By RON FANFAIR
Sometimes all it takes is a little nudge to get going.
Receiving a Markham African Caribbean Canadian Association (MACCA) scholarship in 2013 was a big boost for Abraham Omorogbe.
“That was the first award I won outside high school and that really motivated me to become a leader and do amazing things professionally,” said the McMaster University fourth-year software engineering & management student. “That was the straw that stirred the drink.”
In the last three years, Omorogbe has co-founded a company – Canvas Group Canada which specializes in brand identity, graphic design and website development – and served since 2015 as co-president of the National Society of Black Engineers McMaster chapter.
He also secured Dr. Ezra Nesbeth, William Peyton Hubbard Memorial and Black Business & Professional Association (BBPA) scholarships.
“I am in a good place right now and just grateful for all the support I have received along the way,” said Omorogbe who graduated from Brother Andre Catholic High School and was the recipient of the MACCA-administered Allon McKenzie Memorial Award presented to the student who best exemplifies leadership, community engagement and the best and brightest that society has to offer. “For me, the sky is the limit.”
He scored in the top 20 in the Waterloo Pascal Math Contest prior to entering McMaster, where he’s a teaching assistant.
Omorogbe was among 46 undergraduate and graduate students from across Canada awarded BBPA national new and renewable scholarships last Thursday night.
The stellar collection included University of Toronto Master’s student, Souleik Kheyre, who acknowledged she’s standing on the shoulders of her mother, Fazia Haider, who made her way to Djibouti from war-torn Somalia before ending up in Canada in 1994.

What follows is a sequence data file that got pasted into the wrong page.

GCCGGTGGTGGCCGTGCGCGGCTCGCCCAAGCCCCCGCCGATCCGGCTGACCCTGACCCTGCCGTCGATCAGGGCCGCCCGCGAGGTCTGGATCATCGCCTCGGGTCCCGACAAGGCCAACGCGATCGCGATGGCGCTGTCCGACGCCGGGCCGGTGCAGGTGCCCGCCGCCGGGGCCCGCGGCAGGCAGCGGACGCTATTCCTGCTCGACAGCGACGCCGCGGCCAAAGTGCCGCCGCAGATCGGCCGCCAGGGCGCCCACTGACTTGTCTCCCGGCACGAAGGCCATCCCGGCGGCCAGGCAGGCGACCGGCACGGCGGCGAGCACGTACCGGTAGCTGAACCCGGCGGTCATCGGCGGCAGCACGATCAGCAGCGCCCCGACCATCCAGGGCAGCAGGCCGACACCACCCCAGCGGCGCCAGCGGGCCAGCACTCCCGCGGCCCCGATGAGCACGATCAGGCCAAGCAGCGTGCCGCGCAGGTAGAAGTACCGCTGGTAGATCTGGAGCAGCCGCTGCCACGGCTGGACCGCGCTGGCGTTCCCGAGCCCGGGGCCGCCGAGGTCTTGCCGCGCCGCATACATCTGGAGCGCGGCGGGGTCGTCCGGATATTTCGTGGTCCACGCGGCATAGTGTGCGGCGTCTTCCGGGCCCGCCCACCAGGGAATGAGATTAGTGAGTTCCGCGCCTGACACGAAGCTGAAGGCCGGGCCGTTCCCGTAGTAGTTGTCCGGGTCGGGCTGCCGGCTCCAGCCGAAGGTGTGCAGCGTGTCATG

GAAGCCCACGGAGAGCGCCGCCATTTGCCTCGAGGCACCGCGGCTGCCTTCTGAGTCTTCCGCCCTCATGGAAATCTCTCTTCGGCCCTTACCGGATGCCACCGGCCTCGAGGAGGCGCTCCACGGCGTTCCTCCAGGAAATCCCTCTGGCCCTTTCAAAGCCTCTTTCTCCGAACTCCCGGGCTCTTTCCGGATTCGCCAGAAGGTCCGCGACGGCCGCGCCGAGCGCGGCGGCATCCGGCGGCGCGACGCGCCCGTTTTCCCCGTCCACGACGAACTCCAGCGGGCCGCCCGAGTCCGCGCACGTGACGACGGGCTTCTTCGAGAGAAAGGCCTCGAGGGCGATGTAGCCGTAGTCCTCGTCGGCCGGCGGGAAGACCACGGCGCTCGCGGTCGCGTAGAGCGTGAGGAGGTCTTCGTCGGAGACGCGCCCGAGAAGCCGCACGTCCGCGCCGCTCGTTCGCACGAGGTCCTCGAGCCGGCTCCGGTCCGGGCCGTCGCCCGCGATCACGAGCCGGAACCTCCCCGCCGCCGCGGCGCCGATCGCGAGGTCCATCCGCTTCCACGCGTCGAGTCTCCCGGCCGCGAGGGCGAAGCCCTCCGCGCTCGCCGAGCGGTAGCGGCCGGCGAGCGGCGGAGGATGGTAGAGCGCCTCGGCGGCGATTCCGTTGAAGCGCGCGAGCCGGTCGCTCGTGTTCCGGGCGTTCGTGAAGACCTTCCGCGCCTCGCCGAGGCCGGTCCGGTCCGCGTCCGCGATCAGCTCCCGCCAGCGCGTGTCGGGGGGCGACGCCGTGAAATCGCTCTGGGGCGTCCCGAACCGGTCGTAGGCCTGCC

“She came here alone not knowing anyone and obviously made huge sacrifices,” said Kheyre, an only child who was raised in the Jane St. and Falstaff Ave. area and is pursuing industrial relations & human resources studies. “She’s definitely my role model.”
The George Harvey Collegiate Institute graduate aspires to be a labour lawyer.
“I made that decision during an employment relations class in my second year as an undergrad student,” she said. “The focus was on treating employees as human beings and with respect and I latched on to that.”
A vice-president of the African Canadian Studies Course Union at U of T last year, Kheyre is a Youth Job Connection Summer Advisor at St. Stephen’s Community House and the first recipient of the Rotary Club of Toronto and Toronto Argonauts Community Champion scholarship in 2012.
Isaac Hassen is still trying to find his way in his new home after migrating from Ethiopia in 2014.
“The transition has been challenging, but I have met some wonderful people along the way who have helped me integrate,” said the Central Toronto Academy graduate who is in his second year at Ryerson University.
He plans to become a physicist.
Witnessing institutional injustice growing up in Durham is the reason that Rick Frank decided to pursue law.
“I just couldn’t ignore it,” said the Osgoode Hall law student. “With this career, I think I can effect change.”
A graduate of Dunbarton High School and the University of Guelph-Humber with honours in criminal justice studies, Frank was a legal intern with Selwyn Pieters and Lockyer Campbell Posner and a research assistant at Humber College before entering law school last month.
Toronto Police Chief Mark Saunders was among three first-time scholarship donors.
Vaughan Secondary School graduate and York University second-year student, Antonnia (Kiana) Blake, was the recipient of the award.
The aspiring law professor or corporate lawyer is a York University senator and vice-chair of the Student Council of Liberal Arts & Professional Studies.
Scholarships were also presented to Payton Ashe, Marissa Walter, Victoria Young, Shemar Bookal, Samuel Boakye, Lasasha Nesbeth, Aaron Dyer, Ayesha Hassan, Abdikarim Abdullahi, Melanie Manning, Onika Robinson-Brown, Rebecca Louis, Tshea Dowers, William Skinner, Florence Ajenifuja, Fitsum Areguy, Tiffany Dodds, Jacques Tynes, Carl Lamers and Makandiwana Shoniwa.
Other winners were Marie Kiluu-Ngila, Rashwana Blair, Chioma Odozor, Tynelle Taylor-Chase, Savannah Simms, Mohammed Al-Hamdani, Alexandria Montague, Brittany Campbell, Nia Kalifa, Chevonne Wint, Nia Clarke, Oluwaseun Davies, Katelyn Broussard, Caleb Jara, Ampai Thammachack, Benjamin McDonald and Mujibat Kamoru.